I thought about the diary I lost two years before while making a mad rush for a train, a train I ended up missing in Surat Thani สุราษฎร์ธานี . I wondered if my story ended up in a used book shop like this. I wondered if a Thai tourist in a parallel cafe was trying to decipher my brain ramble while waiting for mac and cheese.
I leave the noodle-book shop and enter a rat maze of a local market. I make a left at the sleeping egg lady. I see the Blind Massage.
The masseuse reads my story with his hands. He can tell I’m American by the sour smell radiating from my skin. He feels the walnuts of tension I hoard in my shoulders like a squirrel does acorns in its mouth. He can tell I’m thinking about next week’s forty-four-hour-one-way commute to Wisconsin — to bring closure to a chapter of my life that didn’t end with “they lived happily ever after”. He skims over the part where I’ll be getting fifteen years ripped out of my binding. He can tell the only thing I’m looking forward to is the Hindu vegetarian meal.
Actually, the dish is niú ròu 牛肉– a beef specialty with red peppers and a slippery pickled vegetable, giving it a spicy kick and sour swing. I woof it down along with a bowl of rice speckled with corn. I chase that with a cold Dali beer. I enjoy the meal but there is one thing missing.
I have nothing to read.
Time to write my sequel.
So, between my semi-annual my-body’s falling-apart check upand street-food crawl in Bangkok, I stopped at a café for a cup of WiFi when I started talking with a guy named James.
He has your typical ex-pat bio. James is a former country dancer employed by a high-tech business in Portland but he’s working at the India branch.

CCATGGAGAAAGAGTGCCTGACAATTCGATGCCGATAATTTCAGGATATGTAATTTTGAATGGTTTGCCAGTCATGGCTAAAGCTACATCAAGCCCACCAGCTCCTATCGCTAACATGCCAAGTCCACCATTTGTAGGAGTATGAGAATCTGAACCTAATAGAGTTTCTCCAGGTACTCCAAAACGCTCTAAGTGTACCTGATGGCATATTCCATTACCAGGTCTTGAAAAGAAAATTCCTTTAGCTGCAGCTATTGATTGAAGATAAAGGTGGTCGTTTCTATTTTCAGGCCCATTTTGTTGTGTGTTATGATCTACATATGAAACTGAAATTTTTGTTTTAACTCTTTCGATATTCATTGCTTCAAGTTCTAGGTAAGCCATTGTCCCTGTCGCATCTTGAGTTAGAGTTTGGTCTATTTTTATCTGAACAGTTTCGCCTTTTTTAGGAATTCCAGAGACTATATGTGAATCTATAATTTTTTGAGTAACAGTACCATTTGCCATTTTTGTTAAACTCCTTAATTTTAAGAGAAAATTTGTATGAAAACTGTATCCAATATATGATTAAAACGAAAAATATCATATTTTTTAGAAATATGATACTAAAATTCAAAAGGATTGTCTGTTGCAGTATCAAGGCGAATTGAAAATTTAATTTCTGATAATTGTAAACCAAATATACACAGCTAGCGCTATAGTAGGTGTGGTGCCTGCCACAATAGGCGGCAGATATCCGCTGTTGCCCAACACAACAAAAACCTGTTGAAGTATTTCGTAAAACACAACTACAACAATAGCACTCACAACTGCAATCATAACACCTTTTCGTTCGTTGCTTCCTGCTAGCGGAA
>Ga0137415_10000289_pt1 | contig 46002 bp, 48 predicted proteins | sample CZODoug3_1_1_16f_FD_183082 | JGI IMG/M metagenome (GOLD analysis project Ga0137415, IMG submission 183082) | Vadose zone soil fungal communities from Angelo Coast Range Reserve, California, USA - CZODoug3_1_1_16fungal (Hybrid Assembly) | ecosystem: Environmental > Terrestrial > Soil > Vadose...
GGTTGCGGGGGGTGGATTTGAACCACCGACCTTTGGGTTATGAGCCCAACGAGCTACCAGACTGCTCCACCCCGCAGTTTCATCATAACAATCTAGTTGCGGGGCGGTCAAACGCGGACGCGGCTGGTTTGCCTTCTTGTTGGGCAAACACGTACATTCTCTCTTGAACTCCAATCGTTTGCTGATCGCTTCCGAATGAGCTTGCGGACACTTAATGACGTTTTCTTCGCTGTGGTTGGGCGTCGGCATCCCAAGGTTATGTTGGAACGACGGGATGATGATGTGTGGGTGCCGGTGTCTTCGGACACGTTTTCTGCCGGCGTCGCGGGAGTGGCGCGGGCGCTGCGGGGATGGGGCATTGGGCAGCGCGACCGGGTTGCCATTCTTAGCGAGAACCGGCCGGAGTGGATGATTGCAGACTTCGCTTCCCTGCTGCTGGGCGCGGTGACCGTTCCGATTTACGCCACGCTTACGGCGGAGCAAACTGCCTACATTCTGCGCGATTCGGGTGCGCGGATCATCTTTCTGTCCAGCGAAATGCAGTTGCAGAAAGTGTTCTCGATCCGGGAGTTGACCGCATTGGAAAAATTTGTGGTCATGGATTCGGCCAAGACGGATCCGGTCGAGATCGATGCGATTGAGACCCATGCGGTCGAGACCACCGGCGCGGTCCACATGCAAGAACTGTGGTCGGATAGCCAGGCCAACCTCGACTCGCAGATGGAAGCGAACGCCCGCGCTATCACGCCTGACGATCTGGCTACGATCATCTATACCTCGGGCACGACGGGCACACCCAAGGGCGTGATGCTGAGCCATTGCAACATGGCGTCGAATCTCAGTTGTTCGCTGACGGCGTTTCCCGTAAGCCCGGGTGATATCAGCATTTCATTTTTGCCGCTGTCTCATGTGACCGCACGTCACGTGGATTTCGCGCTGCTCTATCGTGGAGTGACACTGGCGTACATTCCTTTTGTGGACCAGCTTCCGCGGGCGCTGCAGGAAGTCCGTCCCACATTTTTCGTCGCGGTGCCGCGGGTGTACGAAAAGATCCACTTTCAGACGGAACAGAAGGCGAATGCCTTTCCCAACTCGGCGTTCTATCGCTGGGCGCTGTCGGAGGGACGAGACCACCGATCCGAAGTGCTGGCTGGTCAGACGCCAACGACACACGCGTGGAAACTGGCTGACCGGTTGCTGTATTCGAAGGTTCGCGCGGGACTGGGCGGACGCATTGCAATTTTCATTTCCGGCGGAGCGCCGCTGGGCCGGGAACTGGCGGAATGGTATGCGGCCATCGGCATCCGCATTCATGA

Like I said. Typical bio.
“So, what are you doing in Bangkok”
“I’m here for the Brazilian Salsa Festival.”
“Excuse me? I think you have the wrong continent.”
James exchanged his cowboy boots and ten gallon hat for a ruffled red shirt and passport with extra visa pages.
“I teach salsa in Asia on my spare time. You should check out the class tonight.”
“Will you be teaching?”
“No. Alex, a Romanian will be teaching. He’s a whiz at the Brazilian Bachata.”
It was too weird to ignore, just like a Thai informercial. I had to go.
James wasn’t there as he was taking a martial arts class with a Russian instructor, but I went to the Salsa class taught by Alex. Ex-pats came out of the woodwork. A sales guy from Guam. Giggly girls from the Philippines. A polo horse trainer working south of the city.
My conversation was as clumsy as my feet but I had fun meeting all sorts of oddities. So I learned a few things. First, let the guy lead. Second, learn to laugh at yourself. And finally, divorce after fifty is like exploring a new country. You don’t need a passport, just slip-free dance shoes.
Salsa today, silk spinning tomorrow. And don’t confuse Thai Silk Worms with Lunch Larva!
Cha. Cha. Cha.
I was at a local dance competition yesterday at the Aegean Mall , in Kunming, China. Is this China or Chicago?
I wonder what kind of dance moves the next generation of Chinese will pass down to their kids?
Will it be hip hop in backwards baseball caps or traditional folk dancing with ethnic group headdresses?
When I went to a Chinese Wet market today, I stood out. It wasn’t because I was a dà bí zi 大鼻子, big nose American, but because I didn’t use my phone to pay. No one uses cash anymore.
The Peanut-butter lady couldn’t make change, so I had to wait until there was another cash carrying shopper. The blue sign under the Stonehenge Peanut grinder is what you scan with your phone. The black stuff next to the peanuts is ground black sesame seeds.
This girl was making the Chinese version of Rice Krispies treats and took payments with App! Crackle! Pop!
The line for noodles (Mixian) would have been twice as slow if they didn’t accept payments with phones.
Luckily, the potato chip maker still took cash, unlike the Vegetable Man behind him. (You can see his little green sign).
There’s a few of us left in China who still use cash.
What’s WeChat? It’s the Chinese Facebook with a payment application that is accepted in more places than American Express. About a billion more.